Deploying to Kubernetes: The GitOps Way

Kubernetes adoption comes with a lot of challenges. One of them is consistently deploying applications to the platform. GitOps is a strategy which solves this problem and solves it at scale. In this blog, we will share how to leverage TravisCI and ArgoCD to design a highly scalable production-ready CI/CD workflow. 

Deployment Workflow

GitOps follows one simple principle “Git is the Source of Truth”. The entire pipeline can be divided into two broad categories. (1) Continuous Integration, where we enable our developers to develop new features, test the code and merge it into a master. (2) Continuous Delivery, where we release new versions of the code for our customers.

Repo Structure

The application and the Kubernetes manifests/helm chart both reside in a git repository. The application source code’s git repo consists of various branches. Following the same principle, we also keep the helm charts for our microservices in a git repo itself. For the sake of this blog we will assume that each source code repository will have at least three (3) branches.

  1. Dev Branch: This gets deployed to the Dev Kubernetes Environment
  2. Staging Branch: This gets deployed to the Staging Kubernetes Environment
  3. Master Branch: This get deployed to the Production Kubernetes Environment

The overall structure of the application’s github repo can be visualized as follows: 

$ tree -a myapp/
├── Dockerfile
├── Makefile
├── src
└── .travis.yml

src is the source code for the application is the readme for this application which lists usage, instructions and dependencies, etc.

Makefile is the master build file which will consume all other files/directories along with some environment variables to generate docker images and packaged helm charts.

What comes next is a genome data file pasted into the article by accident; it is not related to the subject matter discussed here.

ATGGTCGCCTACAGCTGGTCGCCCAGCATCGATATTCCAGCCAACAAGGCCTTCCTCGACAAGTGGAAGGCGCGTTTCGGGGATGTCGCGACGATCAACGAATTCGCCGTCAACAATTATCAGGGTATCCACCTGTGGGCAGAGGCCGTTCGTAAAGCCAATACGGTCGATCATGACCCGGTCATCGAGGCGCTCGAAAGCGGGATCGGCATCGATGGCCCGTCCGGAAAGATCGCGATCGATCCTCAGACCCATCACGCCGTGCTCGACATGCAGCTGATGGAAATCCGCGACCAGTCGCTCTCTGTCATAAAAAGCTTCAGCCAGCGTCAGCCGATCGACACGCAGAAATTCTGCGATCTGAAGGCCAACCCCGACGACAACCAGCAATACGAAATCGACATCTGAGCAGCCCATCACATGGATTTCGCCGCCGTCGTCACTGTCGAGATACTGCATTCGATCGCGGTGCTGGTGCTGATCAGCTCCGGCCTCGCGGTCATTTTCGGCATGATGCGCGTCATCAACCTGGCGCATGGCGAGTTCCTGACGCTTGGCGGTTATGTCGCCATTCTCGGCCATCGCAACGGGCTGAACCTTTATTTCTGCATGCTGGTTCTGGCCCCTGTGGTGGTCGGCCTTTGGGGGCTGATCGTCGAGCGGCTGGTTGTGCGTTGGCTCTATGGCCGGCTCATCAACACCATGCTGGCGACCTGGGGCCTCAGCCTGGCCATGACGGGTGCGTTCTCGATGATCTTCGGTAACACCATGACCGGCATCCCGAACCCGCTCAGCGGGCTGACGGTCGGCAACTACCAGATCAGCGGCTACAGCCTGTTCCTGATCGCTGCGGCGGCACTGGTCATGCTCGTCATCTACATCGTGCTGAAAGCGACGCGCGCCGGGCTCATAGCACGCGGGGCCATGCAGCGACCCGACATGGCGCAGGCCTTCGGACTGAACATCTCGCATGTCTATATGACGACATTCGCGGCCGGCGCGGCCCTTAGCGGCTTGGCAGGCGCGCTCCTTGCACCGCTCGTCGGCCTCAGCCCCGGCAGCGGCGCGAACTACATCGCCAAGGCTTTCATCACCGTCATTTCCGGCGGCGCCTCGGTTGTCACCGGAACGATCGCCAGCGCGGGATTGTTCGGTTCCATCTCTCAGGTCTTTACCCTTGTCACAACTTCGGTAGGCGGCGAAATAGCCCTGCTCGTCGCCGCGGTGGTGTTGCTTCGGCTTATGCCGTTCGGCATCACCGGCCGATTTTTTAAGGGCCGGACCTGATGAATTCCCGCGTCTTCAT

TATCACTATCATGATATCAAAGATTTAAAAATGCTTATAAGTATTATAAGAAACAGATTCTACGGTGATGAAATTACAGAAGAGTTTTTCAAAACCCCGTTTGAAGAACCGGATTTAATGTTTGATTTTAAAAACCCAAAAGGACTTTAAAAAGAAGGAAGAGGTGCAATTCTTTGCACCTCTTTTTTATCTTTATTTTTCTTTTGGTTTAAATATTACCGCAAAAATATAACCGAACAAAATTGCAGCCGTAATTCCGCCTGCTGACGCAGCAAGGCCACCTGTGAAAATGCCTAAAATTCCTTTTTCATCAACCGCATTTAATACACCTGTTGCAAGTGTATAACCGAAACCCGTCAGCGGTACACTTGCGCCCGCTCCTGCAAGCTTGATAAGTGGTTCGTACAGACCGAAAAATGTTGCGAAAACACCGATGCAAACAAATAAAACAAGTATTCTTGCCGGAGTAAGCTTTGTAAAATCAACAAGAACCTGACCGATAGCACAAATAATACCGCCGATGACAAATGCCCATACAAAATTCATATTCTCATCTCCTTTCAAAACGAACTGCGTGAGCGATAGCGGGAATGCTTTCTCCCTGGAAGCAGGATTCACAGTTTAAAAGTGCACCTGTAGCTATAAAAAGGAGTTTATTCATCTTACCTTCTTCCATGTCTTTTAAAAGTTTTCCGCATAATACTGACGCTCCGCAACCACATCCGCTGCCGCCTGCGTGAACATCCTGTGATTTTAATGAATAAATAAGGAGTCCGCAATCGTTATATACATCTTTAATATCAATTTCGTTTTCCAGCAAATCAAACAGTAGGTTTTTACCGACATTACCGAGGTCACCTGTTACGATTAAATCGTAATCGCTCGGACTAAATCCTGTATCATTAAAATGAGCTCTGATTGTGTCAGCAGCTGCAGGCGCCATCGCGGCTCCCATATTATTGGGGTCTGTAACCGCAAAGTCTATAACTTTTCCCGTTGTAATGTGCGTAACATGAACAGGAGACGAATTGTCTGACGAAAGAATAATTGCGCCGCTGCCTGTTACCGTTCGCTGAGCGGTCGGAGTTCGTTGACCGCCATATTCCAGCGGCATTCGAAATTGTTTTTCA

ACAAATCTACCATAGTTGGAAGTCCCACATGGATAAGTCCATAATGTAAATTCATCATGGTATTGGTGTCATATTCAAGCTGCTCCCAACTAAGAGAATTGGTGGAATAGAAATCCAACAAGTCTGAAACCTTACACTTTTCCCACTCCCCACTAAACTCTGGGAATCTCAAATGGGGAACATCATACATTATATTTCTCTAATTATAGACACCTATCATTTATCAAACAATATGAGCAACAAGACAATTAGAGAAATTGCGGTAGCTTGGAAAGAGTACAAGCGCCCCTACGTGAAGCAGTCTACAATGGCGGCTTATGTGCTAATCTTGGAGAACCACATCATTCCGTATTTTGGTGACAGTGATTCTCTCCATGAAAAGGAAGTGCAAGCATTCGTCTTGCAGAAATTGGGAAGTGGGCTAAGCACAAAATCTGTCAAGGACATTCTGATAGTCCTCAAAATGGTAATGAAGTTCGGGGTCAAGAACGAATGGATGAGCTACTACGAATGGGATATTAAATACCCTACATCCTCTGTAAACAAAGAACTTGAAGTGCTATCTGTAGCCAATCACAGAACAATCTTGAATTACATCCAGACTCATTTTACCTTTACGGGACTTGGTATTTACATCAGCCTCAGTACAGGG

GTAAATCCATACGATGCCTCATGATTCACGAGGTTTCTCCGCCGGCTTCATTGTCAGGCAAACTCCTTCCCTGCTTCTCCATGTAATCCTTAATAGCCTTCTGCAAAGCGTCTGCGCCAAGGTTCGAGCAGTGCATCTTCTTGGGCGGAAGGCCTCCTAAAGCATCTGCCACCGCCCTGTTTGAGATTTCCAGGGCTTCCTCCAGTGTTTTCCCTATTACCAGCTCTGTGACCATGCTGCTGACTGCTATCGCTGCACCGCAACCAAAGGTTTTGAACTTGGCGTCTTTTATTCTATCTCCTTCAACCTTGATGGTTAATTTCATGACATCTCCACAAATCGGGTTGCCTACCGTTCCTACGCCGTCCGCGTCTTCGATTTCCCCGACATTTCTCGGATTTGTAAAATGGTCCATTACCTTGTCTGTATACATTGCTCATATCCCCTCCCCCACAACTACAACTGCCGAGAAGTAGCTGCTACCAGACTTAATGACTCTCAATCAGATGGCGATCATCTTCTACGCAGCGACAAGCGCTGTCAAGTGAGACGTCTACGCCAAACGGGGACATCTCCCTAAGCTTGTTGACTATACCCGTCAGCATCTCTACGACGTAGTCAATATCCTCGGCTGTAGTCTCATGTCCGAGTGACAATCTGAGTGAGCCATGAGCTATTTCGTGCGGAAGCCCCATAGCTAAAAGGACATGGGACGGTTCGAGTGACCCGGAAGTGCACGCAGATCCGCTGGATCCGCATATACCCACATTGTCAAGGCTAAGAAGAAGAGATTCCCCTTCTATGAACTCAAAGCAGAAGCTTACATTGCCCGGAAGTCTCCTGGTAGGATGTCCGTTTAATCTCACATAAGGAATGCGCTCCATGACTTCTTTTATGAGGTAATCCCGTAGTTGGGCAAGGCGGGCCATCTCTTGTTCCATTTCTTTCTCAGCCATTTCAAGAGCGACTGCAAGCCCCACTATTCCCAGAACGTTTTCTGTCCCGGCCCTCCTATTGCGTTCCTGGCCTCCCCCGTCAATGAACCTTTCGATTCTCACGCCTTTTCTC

Dockerfile is the dockerfile for the container running in the Kubernetes pod.

.travis.yml is the main CI configuration which will be consumed by travisCI to implement our workflow.

Similarly, the github repo for the helm charts may look something like this:

$ tree -a charts/

└── myapp
    ├── .helmignore
    ├── Chart.yaml
    ├── charts
    ├── templates
      │   ├── NOTES.txt
      │   ├── _helpers.tpl
      │   ├── deployment.yaml
      │   ├── ingress.yaml
      │   ├── service.yaml
      │   ├── serviceaccount.yaml
      │   └── tests
      │       └── test-connection.yaml
      ├── values.stag.yaml
      └── values.yaml

5 directories, 13 files

This repository will contain the helm charts for all our applications. It should be noted that all our helm charts along with the values.yaml file also contain the following: These are the override values which will be used by the application in the development environment.

values.stag.yaml: These are the override values which will be used by the application in the staging environment. These are the override values which will be used by the application in the production environment.

In order to deploy to the staging environment manually, one would run:

$ helm install -f charts/myapp/values.stag.yaml charts/myapp

We will want our CD tool to follow a similar convention. 

CI Workflow

It can be explained in the following points.

  • As soon as the developer checks in code to Git, the CI pipeline is triggered:
    • This check-in could be to a Dev Branch,  Staging Branch or Master Branch
    • We recommend running entire pipelines for a commit to the master branch (or when a tag gets pushed )
    • In case of Pull Requests, only the Build and Test stages will run
  • Once the pipeline is triggered: